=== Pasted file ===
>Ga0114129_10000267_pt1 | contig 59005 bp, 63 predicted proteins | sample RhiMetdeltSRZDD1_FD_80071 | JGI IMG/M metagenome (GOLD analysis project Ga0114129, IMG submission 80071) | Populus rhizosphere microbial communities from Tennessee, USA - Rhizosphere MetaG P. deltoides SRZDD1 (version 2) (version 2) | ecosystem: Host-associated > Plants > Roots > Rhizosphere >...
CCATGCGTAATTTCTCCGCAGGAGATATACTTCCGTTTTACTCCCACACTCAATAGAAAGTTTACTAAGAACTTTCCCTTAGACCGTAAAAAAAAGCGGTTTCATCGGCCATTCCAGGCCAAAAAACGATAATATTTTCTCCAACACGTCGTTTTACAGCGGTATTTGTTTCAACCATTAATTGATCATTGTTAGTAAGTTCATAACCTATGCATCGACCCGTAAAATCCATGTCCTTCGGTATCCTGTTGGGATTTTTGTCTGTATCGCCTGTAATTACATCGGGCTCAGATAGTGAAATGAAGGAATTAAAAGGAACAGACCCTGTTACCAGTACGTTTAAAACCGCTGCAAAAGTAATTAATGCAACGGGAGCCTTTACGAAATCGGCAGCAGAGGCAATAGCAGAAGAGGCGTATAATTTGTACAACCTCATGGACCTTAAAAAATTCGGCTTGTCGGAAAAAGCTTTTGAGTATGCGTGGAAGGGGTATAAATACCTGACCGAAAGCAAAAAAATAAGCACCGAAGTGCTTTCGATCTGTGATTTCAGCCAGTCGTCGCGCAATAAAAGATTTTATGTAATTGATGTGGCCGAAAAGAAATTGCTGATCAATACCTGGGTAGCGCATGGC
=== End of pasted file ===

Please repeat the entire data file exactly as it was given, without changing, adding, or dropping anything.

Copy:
>Ga0114129_10000267_pt1 | contig 59005 bp, 63 predicted proteins | sample RhiMetdeltSRZDD1_FD_80071 | JGI IMG/M metagenome (GOLD analysis project Ga0114129, IMG submission 80071) | Populus rhizosphere microbial communities from Tennessee, USA - Rhizosphere MetaG P. deltoides SRZDD1 (version 2) (version 2) | ecosystem: Host-associated > Plants > Roots > Rhizosphere >...
CCATGCGTAATTTCTCCGCAGGAGATATACTTCCGTTTTACTCCCACACTCAATAGAAAGTTTACTAAGAACTTTCCCTTAGACCGTAAAAAAAAGCGGTTTCATCGGCCATTCCAGGCCAAAAAACGATAATATTTTCTCCAACACGTCGTTTTACAGCGGTATTTGTTTCAACCATTAATTGATCATTGTTAGTAAGTTCATAACCTATGCATCGACCCGTAAAATCCATGTCCTTCGGTATCCTGTTGGGATTTTTGTCTGTATCGCCTGTAATTACATCGGGCTCAGATAGTGAAATGAAGGAATTAAAAGGAACAGACCCTGTTACCAGTACGTTTAAAACCGCTGCAAAAGTAATTAATGCAACGGGAGCCTTTACGAAATCGGCAGCAGAGGCAATAGCAGAAGAGGCGTATAATTTGTACAACCTCATGGACCTTAAAAAATTCGGCTTGTCGGAAAAAGCTTTTGAGTATGCGTGGAAGGGGTATAAATACCTGACCGAAAGCAAAAAAATAAGCACCGAAGTGCTTTCGATCTGTGATTTCAGCCAGTCGTCGCGCAATAAAAGATTTTATGTAATTGATGTGGCCGAAAAGAAATTGCTGATCAATACCTGGGTAGCGCATGGC